Find out more: Mortgage Introducer
The Financial Conduct Authority (‘the FCA’) has published its interim report into the credit card market. The main finding of this report was that the FCA continues to be concerned about the scale of potentially problematic debt for customers who are only just above default levels. The FCA has noted that for such customers the market could work better for them.
The FCA findings can be summarised as follows:
The FCA wants to make the market better for customers and so want measures to be brought in to help consumers discover the best deals. They also want firms to enable consumers to search the market without damaging their credit score.
They also want firms to help reduce problematic credit card debt in three ways. Firstly, they want measures to give customers more control over credit limits and utilisation. Secondly, they want to encourage customers to pay off their debt quicker when they can afford to do so. Finally, they want to see firms doing more to identify earlier those customers who may struggle to repay and take action to help them manage their repayments.
Find out more: Financial Conduct Authority
The FCA has issued a consultation paper on the treatment of mortgage regulated by the Consumer Credit Act (mortgages pre-2004 that fall within the relevant financial threshold). This consultation paper is aimed at firms administering or performing variations on pre-2004 CCA first charge mortgages.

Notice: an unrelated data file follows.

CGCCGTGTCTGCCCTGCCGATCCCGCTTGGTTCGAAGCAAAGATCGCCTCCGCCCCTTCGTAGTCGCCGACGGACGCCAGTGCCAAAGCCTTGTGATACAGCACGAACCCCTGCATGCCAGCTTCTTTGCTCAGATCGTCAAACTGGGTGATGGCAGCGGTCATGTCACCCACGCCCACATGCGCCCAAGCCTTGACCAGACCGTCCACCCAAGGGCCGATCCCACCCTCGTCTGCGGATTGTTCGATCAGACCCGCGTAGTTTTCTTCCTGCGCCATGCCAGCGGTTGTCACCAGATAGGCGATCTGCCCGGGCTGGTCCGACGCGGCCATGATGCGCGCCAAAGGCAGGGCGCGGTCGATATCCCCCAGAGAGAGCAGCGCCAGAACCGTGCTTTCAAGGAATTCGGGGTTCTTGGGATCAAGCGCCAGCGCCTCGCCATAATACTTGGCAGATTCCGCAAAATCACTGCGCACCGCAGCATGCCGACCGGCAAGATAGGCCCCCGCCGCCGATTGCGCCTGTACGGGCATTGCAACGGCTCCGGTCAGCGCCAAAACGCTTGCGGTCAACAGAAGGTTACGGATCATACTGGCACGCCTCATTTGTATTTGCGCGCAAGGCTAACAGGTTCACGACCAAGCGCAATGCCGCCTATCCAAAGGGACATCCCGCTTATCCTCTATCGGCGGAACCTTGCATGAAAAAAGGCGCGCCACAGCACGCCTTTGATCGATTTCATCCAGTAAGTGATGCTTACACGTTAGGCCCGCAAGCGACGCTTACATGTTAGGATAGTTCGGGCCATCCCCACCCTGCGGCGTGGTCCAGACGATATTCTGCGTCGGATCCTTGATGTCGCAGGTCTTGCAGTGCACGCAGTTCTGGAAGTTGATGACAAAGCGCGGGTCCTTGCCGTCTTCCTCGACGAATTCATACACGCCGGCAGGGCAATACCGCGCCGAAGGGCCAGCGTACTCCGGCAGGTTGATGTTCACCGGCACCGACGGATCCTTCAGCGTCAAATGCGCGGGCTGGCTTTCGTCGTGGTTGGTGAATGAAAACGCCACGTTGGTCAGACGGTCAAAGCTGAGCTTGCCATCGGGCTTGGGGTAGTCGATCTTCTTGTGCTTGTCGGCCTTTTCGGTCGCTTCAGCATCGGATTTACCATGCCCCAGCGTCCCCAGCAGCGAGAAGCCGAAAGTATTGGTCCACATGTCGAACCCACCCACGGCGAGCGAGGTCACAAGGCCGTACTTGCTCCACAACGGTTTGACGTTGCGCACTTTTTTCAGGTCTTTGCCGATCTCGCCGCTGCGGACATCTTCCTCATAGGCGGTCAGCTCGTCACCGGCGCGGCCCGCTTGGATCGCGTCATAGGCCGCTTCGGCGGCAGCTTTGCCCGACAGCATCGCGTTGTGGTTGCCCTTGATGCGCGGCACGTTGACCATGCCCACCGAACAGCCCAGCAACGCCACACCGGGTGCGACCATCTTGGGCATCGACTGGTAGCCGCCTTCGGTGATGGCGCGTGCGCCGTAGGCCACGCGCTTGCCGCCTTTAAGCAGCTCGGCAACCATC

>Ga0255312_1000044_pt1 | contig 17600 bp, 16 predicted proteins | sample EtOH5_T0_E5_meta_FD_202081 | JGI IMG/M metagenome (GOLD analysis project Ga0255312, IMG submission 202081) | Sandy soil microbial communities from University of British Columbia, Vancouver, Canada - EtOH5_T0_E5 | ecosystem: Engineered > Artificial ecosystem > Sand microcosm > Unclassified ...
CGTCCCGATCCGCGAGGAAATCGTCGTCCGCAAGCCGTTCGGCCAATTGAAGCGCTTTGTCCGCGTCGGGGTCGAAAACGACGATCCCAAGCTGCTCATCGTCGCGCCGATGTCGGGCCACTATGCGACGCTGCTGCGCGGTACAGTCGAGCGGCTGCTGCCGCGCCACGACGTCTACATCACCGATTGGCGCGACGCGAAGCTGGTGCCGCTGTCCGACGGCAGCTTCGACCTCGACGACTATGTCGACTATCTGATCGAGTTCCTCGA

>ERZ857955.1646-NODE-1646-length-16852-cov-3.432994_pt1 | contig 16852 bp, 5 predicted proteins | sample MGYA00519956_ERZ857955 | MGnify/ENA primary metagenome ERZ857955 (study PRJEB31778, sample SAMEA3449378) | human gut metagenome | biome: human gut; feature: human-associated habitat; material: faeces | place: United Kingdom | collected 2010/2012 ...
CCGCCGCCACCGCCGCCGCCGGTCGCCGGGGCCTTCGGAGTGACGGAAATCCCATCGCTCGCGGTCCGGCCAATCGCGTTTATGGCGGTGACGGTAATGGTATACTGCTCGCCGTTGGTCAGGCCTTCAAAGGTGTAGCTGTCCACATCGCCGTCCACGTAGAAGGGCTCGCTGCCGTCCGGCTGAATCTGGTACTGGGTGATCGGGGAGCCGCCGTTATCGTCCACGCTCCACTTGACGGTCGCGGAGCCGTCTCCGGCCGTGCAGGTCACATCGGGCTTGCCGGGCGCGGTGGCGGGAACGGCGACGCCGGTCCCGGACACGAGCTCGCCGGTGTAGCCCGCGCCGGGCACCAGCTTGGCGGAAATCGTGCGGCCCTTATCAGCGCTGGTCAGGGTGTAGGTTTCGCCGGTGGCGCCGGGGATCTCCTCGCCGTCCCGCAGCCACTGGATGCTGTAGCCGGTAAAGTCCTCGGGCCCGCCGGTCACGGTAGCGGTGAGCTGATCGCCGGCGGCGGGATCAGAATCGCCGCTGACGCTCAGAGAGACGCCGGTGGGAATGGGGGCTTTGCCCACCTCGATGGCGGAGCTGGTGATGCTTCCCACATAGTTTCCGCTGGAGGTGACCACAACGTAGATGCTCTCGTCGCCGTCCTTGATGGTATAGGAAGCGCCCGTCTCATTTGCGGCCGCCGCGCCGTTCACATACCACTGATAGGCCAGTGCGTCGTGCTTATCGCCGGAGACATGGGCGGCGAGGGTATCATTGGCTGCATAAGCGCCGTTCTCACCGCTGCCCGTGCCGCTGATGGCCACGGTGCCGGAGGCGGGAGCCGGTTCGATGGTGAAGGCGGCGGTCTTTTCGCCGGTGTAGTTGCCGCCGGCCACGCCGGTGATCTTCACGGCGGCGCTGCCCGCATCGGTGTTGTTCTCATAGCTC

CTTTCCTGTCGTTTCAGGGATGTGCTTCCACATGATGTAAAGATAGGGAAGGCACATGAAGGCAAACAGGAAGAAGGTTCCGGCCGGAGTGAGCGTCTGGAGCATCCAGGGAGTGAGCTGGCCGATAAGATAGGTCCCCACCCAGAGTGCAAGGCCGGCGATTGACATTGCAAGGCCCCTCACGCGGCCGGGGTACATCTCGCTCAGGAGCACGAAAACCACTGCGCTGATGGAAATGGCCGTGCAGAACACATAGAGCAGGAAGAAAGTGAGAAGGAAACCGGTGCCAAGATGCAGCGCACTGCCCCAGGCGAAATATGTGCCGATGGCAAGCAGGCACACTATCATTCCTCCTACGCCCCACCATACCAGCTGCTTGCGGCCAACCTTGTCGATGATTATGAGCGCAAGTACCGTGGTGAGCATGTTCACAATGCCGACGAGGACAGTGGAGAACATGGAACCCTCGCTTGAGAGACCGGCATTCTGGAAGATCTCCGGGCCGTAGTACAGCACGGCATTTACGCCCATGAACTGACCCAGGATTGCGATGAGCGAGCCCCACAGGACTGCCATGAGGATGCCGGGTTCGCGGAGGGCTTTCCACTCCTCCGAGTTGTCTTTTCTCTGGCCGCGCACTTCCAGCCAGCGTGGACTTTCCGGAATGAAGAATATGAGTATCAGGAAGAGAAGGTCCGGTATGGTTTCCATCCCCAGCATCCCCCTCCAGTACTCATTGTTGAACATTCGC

The FCA proposes making the administering of a regulated mortgage contract in relation to pre-2004 first charge CCA mortgages a regulated mortgage activity from March 2016 and the CCA will no longer generally apply.
It is proposed that the FCA should apply their existing Mortgages and Home Finance: Conduct of Business sourcebook to such firms in the same way that it applies to post-2004 first charge mortgages.
Annex 3 contains a list of questions aimed at firms and consumers with pre-2004 CCA mortgages. Responses should be submitted using an online form by 18th December 2015.
The FCA has issued a consultation paper on the fees and levies charged by the FCA.
Annex 1 contains a list of questions aimed at firms and other bodies. Responses should be submitted using the online form by 8th January 2016.
The FCA’s proposals include:
Bringing forward from 30 April to 1 April the 'on-account' date when larger firms pay the first instalment of their annual fees with effect from 1 April 2016.
Find out more: Financial Conduct Authority Policy
Complaints show an overall decrease by 2.1% but banking and credit card complaints on the increase.
Find out more: Financial Conduct Authority